PARTICIPATORY COMMUNITY DIAGNOSTIC AND PLANNING

Published: 08 January 2021
Last edited: 08 January 2021

The purpose of this building block is to work with the affected community to identify the major problems and underlying causes using participatory tools. In Sanzara, the process started with a vulnerability impact assessment that combined both scientific and participatory tools to identify potential climate impacts, rate of ecosystem services depletion, risks, and current adaptation measures. A community map of the most degraded areas in the catchment was developed; based on this, a problem/solution matrix was prepared that provided details about the main climate challenges and impacts, how these affected different categories of people, and a suite of possible restoration and adaptation interventions. This process culminated in a 10-year vision map and a strategy for achieving this vision. Deliberate effort was put into ensuring that mobilization, timing, and organization of meetings encouraged all categories of community members (women, youth, elderly etc.) to actively participate. The process put the community members at the center, thereby promoting ownership of the ensuing vision and strategy. This ownership contributed to a collaborative effort to sustain these interventions with clear action plans and a community-driven monitoring framework.

Classifications

Category
Co-management building
Scale of implementation
Local
Phase of solution
Planning phase

Enabling factors

  • Ensure that the process is as participatory and as interactive as possible.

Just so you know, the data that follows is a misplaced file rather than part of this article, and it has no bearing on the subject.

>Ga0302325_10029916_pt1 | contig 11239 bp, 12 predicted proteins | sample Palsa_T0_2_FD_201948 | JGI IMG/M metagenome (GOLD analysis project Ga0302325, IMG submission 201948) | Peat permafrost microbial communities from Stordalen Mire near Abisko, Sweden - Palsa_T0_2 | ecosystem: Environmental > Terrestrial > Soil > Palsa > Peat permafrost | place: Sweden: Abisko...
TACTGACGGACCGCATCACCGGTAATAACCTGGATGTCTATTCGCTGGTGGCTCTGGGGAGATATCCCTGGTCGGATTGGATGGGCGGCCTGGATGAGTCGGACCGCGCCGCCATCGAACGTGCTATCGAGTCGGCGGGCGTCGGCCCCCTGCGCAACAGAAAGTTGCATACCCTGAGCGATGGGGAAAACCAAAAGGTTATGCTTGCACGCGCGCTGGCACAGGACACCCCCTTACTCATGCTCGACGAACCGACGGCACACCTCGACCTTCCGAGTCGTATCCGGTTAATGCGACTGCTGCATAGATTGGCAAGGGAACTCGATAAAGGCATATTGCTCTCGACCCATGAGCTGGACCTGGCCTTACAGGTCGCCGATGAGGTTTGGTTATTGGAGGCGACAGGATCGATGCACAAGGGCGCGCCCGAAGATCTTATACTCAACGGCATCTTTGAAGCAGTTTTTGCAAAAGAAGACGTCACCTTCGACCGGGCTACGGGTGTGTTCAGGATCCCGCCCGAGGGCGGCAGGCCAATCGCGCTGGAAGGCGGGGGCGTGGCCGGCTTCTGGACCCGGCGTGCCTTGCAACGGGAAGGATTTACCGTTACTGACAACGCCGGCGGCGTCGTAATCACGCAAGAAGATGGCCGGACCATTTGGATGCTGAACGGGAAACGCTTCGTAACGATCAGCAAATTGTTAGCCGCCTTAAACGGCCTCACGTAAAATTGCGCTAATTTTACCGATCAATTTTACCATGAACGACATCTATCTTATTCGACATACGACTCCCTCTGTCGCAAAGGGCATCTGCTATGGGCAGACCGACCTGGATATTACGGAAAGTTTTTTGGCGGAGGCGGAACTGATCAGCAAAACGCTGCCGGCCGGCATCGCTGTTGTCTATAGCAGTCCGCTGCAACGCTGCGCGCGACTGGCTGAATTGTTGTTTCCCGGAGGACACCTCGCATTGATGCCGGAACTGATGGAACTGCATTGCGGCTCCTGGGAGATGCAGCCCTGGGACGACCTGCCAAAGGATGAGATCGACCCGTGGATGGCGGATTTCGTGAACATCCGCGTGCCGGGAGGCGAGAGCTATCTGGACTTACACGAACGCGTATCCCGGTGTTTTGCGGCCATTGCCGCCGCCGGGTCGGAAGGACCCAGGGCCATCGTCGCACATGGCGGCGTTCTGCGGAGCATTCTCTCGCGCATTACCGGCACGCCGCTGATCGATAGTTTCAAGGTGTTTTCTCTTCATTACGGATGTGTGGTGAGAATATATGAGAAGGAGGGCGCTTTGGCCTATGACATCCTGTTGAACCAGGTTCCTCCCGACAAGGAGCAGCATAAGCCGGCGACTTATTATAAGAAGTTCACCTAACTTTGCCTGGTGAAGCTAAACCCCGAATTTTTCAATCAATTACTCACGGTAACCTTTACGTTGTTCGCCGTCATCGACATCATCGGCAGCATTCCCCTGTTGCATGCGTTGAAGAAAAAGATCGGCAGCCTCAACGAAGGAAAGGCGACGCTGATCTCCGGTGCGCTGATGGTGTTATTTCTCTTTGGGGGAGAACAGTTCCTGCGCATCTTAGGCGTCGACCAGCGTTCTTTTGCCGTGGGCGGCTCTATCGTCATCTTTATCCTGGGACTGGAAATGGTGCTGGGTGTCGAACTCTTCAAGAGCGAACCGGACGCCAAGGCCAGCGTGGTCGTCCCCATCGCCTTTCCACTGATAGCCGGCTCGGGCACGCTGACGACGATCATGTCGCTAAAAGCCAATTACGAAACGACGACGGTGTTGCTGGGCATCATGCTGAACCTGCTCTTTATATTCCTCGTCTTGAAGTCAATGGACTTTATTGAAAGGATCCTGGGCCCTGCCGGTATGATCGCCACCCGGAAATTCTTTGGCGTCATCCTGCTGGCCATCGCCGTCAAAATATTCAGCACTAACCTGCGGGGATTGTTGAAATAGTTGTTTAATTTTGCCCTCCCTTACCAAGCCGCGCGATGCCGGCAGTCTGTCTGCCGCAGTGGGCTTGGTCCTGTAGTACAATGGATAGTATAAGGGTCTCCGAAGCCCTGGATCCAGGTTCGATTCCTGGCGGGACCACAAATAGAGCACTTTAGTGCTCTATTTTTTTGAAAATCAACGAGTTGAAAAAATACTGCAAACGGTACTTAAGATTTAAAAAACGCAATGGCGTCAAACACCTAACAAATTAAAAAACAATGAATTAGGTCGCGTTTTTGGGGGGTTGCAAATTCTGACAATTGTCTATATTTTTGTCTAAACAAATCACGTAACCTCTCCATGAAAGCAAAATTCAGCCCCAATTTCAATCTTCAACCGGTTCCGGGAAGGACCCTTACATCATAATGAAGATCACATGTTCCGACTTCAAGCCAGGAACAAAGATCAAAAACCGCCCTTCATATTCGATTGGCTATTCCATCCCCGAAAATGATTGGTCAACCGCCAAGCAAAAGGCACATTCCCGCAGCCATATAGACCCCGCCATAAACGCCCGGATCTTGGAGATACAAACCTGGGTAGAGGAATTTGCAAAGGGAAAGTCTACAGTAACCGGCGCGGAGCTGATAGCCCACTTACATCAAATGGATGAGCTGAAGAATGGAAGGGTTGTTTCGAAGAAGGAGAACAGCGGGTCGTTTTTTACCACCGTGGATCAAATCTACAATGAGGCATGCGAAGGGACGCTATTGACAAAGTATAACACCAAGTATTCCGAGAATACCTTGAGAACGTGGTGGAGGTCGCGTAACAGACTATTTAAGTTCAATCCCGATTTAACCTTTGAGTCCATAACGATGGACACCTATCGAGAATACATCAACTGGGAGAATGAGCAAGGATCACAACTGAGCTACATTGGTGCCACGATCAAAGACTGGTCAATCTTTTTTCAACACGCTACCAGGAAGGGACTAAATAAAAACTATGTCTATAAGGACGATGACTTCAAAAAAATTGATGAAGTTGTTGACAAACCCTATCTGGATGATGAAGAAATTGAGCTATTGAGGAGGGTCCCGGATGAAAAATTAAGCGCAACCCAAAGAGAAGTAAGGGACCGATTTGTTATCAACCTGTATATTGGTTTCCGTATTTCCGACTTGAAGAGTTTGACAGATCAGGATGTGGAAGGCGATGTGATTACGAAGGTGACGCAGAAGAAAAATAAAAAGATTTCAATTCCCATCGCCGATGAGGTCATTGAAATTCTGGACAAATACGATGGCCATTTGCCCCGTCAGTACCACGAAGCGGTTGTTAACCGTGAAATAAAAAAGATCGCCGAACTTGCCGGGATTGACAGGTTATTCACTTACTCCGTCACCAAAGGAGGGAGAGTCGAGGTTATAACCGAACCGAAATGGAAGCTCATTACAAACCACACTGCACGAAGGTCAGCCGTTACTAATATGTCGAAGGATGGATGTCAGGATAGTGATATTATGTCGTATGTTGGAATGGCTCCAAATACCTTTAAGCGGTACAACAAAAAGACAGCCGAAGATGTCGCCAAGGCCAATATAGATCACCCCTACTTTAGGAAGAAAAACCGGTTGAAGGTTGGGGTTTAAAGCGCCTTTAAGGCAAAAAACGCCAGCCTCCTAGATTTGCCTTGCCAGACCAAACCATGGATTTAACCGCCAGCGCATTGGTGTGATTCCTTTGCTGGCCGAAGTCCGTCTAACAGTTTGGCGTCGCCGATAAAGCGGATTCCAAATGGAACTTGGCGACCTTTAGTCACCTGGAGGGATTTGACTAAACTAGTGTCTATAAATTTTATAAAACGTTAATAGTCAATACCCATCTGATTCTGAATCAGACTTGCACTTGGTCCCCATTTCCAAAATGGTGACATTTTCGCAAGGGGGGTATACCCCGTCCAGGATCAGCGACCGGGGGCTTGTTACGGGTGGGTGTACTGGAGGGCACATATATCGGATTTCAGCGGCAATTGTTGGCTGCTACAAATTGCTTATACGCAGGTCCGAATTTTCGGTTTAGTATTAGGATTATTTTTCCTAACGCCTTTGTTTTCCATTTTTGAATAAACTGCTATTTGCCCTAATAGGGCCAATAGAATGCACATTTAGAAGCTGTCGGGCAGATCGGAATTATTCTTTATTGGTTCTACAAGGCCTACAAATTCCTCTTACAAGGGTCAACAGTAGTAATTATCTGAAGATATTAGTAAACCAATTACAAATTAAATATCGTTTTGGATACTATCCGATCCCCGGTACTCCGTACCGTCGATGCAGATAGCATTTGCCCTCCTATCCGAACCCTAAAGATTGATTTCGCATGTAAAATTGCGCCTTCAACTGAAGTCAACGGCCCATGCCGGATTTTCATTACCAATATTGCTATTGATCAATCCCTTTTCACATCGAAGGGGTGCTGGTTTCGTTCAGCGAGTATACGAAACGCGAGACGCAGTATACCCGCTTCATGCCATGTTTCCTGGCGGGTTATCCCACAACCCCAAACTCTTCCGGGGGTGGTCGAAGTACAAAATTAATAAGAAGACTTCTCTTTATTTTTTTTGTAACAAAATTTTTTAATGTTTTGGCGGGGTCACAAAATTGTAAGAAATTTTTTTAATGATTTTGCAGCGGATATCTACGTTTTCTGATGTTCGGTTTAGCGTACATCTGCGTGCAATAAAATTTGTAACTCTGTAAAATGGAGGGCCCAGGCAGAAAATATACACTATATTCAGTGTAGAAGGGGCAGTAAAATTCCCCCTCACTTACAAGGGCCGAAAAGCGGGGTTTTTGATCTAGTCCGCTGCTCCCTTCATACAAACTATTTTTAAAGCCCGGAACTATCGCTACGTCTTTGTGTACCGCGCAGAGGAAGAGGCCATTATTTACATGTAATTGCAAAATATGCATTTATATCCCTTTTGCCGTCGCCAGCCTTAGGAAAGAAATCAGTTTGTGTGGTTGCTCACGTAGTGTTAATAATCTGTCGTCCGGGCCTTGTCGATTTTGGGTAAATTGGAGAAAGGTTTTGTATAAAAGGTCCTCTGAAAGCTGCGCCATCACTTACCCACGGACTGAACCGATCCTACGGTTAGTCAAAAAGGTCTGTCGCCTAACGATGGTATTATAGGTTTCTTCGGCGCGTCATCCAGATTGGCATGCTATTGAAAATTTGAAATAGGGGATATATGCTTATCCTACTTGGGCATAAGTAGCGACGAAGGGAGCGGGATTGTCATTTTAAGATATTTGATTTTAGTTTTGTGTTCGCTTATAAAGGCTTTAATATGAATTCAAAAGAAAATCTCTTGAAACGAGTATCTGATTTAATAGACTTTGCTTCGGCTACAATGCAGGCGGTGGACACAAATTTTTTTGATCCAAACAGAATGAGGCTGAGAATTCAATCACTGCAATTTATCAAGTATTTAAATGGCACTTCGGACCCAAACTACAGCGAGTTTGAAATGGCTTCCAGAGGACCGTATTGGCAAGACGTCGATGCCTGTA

• Ensure that key community groups such as women, elders, youth, and other vulnerable groups are fairly represented throughout the process.
  • Bring on board relevant actors such as local governments, political, cultural, and religious leaders, and civil society organizations. 
  • Support the strengthening of local governance structures to promote ownership and sustainability of the interventions.
  • Align implementation of the measures with the government planning cycle.

Lessons learned

  • Building the trust of communities requires long-term engagement and the inclusion of all relevant actors. This is especially important in communities where there is controversy over questions like land tenure.
  • Any community will be comprised of individuals with different levels of understanding of and appreciation for the issue at hand. Recognizing these different levels and devising means to ensure that everyone remains on board is key to avoiding cases of maladaptation.
  • Participatory planning is crucial for ensuring that all partners, beneficiaries, and stakeholders are engaged in the process right from the start. This builds cohesion and helps ensure ownership and sustainability.
  • Managing expectations is critical to ensuring that community members participate for the right reasons. This is key for sustaining behavior change toward the implementation of EbA interventions.